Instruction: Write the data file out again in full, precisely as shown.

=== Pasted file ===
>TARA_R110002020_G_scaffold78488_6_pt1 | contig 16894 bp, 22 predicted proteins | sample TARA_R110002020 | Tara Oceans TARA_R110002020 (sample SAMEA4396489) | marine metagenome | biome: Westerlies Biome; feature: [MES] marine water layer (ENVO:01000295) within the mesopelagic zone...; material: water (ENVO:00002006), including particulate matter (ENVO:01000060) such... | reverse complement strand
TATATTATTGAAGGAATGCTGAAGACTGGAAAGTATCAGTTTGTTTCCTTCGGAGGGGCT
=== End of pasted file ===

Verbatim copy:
>TARA_R110002020_G_scaffold78488_6_pt1 | contig 16894 bp, 22 predicted proteins | sample TARA_R110002020 | Tara Oceans TARA_R110002020 (sample SAMEA4396489) | marine metagenome | biome: Westerlies Biome; feature: [MES] marine water layer (ENVO:01000295) within the mesopelagic zone...; material: water (ENVO:00002006), including particulate matter (ENVO:01000060) such... | reverse complement strand
TATATTATTGAAGGAATGCTGAAGACTGGAAAGTATCAGTTTGTTTCCTTCGGAGGGGCT